A %NBS rating less than 34% is one of the criteria by which a building may be deemed to be earthquake prone. To put this into context, the strength of the building has not changed. However, building standards have; and are affecting many other public buildings such as hospitals and schools across New Zealand.

What does ‘earthquake prone’ actually mean?
Put simply, earthquake-prone buildings are those likely to collapse causing injury or death, or damage to any other property, during or following a moderate earthquake.

How likely is Auckland to have an earthquake?
No one is able to accurately predict when an earthquake will occur, or how strong it will be.

What we can say is that New Zealand is divided into three indicative earthquake zones. High risk areas include Christchurch, Wellington, Napier; moderate risk areas include New Plymouth, Hamilton and low risk areas include Dunedin, Whangarei and Auckland.

The likelihood of a large earthquake in Counties Manukau is very low compared to many other parts of the country.

What was the criteria used to determine Franklin Hospital’s rating?
This rating system is a combined risk of earthquake hazards of the surrounding area and building vulnerabilities. This means:

  • A comparison between an existing and new building with the same use on the same site that factors in the use of the building (e.g. health services, staff offices, other functions like plant rooms), and
  • the risk or importance of that use.

How are earthquake prone ratings assessed?
The minimum structural performance expectations of new buildings designed in New Zealand are set by five categories of importance levels (IL) which recognise different building functions and value to the community and consequences to life safety should they fail. For example, an IL1 building could be a small shed whereas an IL5 could be a dam.

The Franklin Hospital building is currently assessed as an IL3 structure. This corresponds to a Grade E building that is well below the minimum threshold for earthquake prone buildings.

It should be appreciated that today the hospital sets a high standard for its buildings and the IL3 benchmark is high for a building of this nature. Franklin Hospital would be a Grade D building if measured against the IL2 standard (ie still Earthquake prone).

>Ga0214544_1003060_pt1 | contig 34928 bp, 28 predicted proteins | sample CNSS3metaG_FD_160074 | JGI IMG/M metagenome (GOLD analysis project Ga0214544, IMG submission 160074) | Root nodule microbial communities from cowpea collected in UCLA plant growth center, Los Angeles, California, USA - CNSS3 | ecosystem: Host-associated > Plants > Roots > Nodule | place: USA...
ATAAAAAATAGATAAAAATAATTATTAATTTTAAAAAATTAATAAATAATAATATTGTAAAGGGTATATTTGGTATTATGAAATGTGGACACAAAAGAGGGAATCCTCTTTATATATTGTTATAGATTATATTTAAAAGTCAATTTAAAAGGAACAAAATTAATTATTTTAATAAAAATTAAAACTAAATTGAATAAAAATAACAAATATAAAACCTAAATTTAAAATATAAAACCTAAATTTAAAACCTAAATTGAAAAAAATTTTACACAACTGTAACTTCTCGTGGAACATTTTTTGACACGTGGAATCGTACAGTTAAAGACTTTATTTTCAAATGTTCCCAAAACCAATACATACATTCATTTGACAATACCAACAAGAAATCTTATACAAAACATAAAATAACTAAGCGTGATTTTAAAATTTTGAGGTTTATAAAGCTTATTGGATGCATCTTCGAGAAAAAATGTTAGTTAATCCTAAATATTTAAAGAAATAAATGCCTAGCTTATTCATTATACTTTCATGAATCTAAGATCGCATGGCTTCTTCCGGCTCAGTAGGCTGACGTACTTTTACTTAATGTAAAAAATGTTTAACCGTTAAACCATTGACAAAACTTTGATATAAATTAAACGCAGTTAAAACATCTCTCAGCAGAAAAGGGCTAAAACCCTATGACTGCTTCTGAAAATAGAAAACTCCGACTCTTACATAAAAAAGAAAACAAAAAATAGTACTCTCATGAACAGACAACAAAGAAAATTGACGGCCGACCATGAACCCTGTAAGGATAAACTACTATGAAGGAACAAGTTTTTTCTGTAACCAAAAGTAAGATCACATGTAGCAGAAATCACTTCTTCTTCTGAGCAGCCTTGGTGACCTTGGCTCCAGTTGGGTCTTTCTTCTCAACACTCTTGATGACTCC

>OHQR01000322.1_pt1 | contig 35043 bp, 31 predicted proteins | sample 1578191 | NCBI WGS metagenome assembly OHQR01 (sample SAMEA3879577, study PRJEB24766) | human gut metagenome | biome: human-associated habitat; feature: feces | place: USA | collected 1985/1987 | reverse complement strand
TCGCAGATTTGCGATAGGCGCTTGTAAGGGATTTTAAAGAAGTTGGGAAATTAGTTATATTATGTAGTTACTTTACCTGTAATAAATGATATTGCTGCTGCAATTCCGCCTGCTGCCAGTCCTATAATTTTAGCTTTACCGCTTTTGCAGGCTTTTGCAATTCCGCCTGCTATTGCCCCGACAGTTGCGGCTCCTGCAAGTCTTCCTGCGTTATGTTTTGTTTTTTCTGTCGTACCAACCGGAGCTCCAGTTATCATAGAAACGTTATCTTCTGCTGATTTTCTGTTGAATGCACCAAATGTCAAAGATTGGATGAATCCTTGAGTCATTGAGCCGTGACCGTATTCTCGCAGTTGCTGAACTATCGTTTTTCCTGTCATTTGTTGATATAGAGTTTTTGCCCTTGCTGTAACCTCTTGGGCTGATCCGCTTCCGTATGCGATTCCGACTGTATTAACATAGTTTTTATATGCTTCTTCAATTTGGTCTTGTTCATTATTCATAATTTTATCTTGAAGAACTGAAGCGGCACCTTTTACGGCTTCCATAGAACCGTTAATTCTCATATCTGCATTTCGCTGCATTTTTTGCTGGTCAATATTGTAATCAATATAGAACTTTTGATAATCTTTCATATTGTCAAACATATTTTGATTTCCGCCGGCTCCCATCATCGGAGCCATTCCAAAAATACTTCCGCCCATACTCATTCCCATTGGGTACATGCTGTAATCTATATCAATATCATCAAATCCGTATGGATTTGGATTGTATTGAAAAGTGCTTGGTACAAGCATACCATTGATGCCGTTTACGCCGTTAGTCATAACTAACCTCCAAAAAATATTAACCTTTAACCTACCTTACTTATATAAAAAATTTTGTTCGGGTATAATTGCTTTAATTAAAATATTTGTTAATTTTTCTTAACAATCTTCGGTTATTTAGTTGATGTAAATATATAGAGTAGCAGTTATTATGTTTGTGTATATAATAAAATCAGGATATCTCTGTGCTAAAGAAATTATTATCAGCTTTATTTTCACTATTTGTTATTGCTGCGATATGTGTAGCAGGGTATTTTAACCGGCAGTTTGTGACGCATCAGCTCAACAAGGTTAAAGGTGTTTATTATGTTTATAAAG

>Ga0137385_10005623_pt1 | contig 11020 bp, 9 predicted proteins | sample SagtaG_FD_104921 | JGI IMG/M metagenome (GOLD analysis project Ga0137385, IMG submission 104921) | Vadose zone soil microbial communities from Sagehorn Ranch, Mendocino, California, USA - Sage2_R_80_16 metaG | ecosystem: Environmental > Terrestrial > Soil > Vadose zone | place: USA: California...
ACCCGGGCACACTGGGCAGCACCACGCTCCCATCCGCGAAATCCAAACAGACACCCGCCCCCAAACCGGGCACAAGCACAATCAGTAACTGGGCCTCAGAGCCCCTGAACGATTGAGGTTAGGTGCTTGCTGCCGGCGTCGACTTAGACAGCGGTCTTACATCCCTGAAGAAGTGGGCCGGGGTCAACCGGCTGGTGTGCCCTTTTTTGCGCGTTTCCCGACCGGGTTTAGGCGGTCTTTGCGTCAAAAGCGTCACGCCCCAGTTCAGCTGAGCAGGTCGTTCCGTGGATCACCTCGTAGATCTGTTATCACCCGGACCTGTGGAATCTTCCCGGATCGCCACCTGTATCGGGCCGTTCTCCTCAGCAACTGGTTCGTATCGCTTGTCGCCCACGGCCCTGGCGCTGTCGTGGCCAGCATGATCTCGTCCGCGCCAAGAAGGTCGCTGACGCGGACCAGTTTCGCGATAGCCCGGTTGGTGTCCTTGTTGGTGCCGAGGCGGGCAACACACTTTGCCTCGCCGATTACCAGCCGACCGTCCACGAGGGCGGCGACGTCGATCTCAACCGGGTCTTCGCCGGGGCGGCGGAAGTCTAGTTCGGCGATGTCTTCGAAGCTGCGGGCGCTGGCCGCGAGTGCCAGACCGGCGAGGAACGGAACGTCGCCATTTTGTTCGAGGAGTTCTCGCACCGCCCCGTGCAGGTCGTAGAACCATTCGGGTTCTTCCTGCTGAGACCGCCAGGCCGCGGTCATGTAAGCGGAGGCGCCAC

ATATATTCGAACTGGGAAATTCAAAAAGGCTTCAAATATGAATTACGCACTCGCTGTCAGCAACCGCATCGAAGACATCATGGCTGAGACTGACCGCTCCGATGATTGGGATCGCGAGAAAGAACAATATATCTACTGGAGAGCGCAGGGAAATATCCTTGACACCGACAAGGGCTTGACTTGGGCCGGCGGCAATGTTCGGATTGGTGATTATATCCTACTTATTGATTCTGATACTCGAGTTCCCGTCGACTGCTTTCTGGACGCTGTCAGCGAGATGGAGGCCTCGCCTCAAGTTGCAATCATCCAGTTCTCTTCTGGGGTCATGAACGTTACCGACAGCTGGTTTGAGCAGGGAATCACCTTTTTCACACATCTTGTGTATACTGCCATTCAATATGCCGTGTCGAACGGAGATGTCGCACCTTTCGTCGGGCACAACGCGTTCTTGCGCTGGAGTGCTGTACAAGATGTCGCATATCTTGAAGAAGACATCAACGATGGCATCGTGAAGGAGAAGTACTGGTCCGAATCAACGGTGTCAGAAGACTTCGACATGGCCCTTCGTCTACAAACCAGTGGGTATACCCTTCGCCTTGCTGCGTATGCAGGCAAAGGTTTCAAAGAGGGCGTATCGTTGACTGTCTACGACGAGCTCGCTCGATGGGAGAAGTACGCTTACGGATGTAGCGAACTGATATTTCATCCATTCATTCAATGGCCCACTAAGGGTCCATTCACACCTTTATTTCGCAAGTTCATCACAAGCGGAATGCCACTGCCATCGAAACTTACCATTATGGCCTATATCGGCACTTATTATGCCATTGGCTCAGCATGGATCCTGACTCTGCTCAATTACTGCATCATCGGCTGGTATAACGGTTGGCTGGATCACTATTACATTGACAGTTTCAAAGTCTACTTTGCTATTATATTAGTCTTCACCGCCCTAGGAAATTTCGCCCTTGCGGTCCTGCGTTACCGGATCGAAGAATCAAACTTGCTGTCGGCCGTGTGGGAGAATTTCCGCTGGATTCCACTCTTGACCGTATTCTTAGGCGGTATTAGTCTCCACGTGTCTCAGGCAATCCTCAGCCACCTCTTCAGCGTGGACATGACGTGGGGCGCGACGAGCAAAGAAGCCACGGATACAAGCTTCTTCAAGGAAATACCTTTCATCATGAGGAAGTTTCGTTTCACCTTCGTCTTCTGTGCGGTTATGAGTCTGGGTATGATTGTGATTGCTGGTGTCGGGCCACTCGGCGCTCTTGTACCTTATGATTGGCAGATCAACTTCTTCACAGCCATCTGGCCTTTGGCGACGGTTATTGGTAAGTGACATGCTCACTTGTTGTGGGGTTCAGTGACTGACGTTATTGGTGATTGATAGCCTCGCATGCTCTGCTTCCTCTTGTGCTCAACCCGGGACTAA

What is CM Health doing about this problem?
Because Auckland’s earthquake risk is low, Auckland Council requires building owners to strengthen an earthquake prone building within 35 years of assessment.

CM Health has taken a responsible approach by assessing the Franklin Hospital building ahead of Auckland Council requirements. We are acting much faster than required.

Due to the importance of this earthquake rating, and our commitment to safe working, the Board is considering all the possible options which include full strengthening, to disposing of the building and land and re-locating services.  The DHB has 35 years to make these decisions and implement.

In addition to talking to staff, patients and their families/whaanau, information posters are being developed and will be placed in all prominent places at the hospital to remind staff and visitors of the earthquake rating of the building

Franklin Hospital is not the only building with earthquake problems is it?
CM Health has a responsibility to ensure all earthquake risks relating to its buildings are actively identified and managed. Given the age of many of CM Health’s buildings (average age at Middlemore Hospital is 40 years), it is likely there are other buildings with earthquake (and other) issues, for example the Galbraith building was assessed as earthquake-prone last year.

The Auckland Council estimates there are about 1800 earthquake prone buildings (EPBs) in Auckland.

CM Health’s Facilities Master Plan has prioritised investments to address the highest health service demand pressures (the Immediate Demand programme) and to fix key buildings and related infrastructure problems (the Facilities Remediation programme).

Decisions on future use of the Franklin Hospital building and how much we might spend in fixing it has an important impact on other facility developments.

How will I be kept informed of further developments?
There will be regular updates on all aspects of this work.